This month, when it rained it poured. I'm not just talking about the record breaking precipitation we have been enduring in the Northeast. I landed two interviews in less than a week, and it's raising some professional etiquette questions.

After months of sending out resumes with no response, I got professional advice and a ‘resumakover’ from career coaching wonderwoman Gloria Schramm. I sent it out for the first time last Friday for a 3-6 month gig I was genuinely interested in landing and got a call the next day requesting an interview.

It occurred Monday, and I believe that it went well. My skills were a perfect fit for the job, my research on the company was appreciated and I discovered I had mutual acquaintances with the hiring managers. Acquaintances who loved my work.

But I did make one key mistake - I didn’t get the e-mail addresses of the people interviewing me. When I couldn’t find their contact information online and the 24 hour window of thank you letter sending time was almost closed, I called the woman who brought me in to get them. I entered the addresses on their respective e-mails (one of which was to her) and hit send. I then left my laptop to run errands take a class on a skill that will further my career. When I got back six hours later, I discovered that one of the e-mails had bounced back.

Pop quiz hot shot - what do you do?

I'll tell you what I did. Using Glorias suggestion, I pushed the feeling that I was acting like an incompetent stalker aside and sent her an e-mail saying that I hoped she received her letter since the other one bounced back. I added that I wanted to confirm the other address since I wanted to make sure he knew I was appreciative of his time as well. She wrote me back with the right e-mail and I was back in the game.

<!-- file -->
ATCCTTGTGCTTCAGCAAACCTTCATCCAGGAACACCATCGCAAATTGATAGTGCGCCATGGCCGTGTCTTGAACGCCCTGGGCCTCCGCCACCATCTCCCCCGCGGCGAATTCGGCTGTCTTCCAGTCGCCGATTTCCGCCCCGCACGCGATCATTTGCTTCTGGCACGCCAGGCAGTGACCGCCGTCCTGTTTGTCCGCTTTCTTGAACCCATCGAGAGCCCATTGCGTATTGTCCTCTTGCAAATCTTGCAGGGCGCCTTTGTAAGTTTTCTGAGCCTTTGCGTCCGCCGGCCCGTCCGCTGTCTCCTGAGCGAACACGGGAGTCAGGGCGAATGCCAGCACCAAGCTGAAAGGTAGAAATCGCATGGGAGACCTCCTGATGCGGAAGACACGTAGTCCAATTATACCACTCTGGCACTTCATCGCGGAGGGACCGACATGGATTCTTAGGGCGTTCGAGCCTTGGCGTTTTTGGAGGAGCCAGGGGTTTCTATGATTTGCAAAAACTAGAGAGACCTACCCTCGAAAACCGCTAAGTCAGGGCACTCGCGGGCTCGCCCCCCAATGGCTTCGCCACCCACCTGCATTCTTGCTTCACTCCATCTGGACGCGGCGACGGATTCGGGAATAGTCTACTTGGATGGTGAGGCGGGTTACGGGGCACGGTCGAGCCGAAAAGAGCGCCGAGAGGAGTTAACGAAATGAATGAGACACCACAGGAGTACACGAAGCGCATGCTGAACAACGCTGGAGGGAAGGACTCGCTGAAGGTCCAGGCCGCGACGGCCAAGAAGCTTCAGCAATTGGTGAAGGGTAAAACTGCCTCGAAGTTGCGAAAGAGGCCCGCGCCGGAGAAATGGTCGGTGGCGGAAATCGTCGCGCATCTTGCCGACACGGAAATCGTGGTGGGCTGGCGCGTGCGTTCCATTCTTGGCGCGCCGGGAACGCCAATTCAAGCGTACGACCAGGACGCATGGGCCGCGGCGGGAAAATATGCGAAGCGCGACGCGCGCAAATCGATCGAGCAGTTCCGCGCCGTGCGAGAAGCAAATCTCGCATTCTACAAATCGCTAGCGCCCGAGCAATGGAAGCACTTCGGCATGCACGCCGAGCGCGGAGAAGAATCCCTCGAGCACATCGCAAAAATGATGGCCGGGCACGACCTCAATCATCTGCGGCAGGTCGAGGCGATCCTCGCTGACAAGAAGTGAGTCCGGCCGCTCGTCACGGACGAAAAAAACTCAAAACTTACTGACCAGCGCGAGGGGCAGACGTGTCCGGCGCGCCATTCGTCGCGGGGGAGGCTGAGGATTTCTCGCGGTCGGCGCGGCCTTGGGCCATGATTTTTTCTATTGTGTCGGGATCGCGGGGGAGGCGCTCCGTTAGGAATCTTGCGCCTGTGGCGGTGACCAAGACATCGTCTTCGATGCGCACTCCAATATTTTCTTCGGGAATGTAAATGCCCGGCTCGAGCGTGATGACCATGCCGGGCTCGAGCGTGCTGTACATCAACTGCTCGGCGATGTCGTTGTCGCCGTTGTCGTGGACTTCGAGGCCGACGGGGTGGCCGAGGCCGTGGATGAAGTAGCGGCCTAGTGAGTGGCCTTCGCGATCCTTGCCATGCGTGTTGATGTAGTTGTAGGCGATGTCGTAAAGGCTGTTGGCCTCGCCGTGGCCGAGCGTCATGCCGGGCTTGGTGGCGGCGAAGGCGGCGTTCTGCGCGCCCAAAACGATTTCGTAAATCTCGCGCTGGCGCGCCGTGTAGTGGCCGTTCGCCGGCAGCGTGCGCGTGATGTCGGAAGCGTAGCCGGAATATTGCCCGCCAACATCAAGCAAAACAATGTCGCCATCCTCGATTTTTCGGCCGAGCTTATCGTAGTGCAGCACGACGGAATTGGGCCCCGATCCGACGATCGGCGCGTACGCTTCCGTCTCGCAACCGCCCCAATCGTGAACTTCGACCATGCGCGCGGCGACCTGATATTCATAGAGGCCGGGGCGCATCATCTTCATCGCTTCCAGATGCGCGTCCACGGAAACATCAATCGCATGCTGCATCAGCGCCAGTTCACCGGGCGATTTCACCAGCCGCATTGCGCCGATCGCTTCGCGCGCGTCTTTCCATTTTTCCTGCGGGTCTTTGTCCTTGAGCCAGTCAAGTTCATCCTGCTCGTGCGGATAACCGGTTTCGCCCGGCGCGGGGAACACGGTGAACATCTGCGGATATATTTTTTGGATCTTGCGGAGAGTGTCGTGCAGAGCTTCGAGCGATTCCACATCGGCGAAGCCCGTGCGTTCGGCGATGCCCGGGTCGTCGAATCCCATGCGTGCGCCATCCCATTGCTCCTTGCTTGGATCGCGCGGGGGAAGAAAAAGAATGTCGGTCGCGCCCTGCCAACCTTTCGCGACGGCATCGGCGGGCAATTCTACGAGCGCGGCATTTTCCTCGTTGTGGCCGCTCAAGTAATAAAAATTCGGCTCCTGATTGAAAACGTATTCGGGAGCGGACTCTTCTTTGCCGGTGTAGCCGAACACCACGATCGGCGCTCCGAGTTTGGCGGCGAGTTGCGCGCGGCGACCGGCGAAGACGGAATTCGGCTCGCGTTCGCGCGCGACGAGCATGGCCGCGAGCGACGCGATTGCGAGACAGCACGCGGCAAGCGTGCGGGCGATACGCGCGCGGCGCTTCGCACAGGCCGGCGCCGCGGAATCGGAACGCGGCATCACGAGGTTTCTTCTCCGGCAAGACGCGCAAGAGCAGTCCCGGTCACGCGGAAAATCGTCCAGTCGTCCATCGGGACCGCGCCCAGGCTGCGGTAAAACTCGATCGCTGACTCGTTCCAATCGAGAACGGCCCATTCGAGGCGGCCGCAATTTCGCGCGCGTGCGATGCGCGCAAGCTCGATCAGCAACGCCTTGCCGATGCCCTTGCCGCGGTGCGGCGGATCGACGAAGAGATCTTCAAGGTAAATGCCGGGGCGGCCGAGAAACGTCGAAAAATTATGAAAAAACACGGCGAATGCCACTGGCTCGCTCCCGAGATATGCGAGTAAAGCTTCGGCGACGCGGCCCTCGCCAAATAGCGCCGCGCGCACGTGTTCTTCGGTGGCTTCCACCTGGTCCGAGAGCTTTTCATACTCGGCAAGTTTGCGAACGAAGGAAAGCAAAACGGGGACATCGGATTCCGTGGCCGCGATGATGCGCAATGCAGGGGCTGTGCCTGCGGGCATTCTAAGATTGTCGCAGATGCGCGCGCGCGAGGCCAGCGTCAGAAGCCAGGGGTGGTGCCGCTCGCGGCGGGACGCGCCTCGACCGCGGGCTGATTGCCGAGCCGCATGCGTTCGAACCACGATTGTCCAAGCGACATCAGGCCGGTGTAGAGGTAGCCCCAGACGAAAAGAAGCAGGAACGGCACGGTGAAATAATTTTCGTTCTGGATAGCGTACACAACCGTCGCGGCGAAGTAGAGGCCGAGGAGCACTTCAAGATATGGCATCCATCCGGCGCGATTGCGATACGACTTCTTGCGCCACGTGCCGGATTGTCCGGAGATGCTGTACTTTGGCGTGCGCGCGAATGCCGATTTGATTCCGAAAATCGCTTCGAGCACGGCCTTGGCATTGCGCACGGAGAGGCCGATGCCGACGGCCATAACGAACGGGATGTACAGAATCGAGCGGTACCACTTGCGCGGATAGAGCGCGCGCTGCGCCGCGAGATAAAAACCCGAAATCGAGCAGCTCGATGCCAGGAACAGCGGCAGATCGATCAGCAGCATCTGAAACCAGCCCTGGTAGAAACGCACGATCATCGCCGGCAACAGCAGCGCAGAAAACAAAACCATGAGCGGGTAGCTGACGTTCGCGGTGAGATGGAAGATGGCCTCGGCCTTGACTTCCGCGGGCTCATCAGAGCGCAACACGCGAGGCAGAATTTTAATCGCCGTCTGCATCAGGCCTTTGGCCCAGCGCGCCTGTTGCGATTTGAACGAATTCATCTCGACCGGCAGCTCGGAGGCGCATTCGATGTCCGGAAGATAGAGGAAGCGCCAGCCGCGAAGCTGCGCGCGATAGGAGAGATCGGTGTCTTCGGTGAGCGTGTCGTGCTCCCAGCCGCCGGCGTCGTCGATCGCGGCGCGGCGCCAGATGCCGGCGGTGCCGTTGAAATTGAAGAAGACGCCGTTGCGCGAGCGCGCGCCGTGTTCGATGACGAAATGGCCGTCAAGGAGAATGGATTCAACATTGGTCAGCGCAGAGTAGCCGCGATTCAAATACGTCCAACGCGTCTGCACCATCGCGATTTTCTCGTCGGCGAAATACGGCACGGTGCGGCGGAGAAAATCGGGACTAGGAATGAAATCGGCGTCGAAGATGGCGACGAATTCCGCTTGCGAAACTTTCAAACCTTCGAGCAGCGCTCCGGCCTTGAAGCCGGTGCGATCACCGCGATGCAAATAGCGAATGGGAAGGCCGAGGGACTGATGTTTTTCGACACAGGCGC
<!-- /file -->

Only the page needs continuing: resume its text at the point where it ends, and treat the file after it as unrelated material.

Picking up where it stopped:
After hitting send, I got a call to interview for ANOTHER job. This one is for the BBC, where I have worked in the past. I'll be heading over there tomorrow to interview with a casting director I have never met before. Not sure how to handle the situation if I am offered that job on the spot since the first gig was supposed to last longer and that is always a big plus. I guess it all comes down to if the BBC is willing to wait for me to hear back from the other company.

I am struggling with how to treat both hiring managers with as much class as possible. In a freelance world where jobs are scarce, you can't burn any bridges. I don't want to get blacklisted by a company because I say I'm available then am suddenly not. It would also be tricky to say I'm holding out for another job that pays more, or will last longer, or is in the vicinity of more friends I can meet up with for lunch.

I'm trying not to count my chickens before they hatch (getting offered both jobs) - but I want to be prepared in case the best scenario happens. I think we all know what the worst case scenario is... another frustrated blog.

Tuesday, June 16, 2009


The unemployment rate has moved up from 8.9% to 9.4%. In an investigative report, a 30ish journalist applied for a wide variety of over 300 jobs. He landed 8 interviews, 2 callbacks, zero jobs.

Do those statistics scare me? Heck no they don't! They surround me like an invisible bubble and shield me when people ask innocent, well meaning questions. Necessary, because when people say:

"Really, no job leads at all?" "You are so talented, why haven't you found work yet?" "Can't you even get babysitting or waitressing temp jobs in the meantime?"

All I hear is:

"Really? Why haven't you found work? Can't you even get temp job?”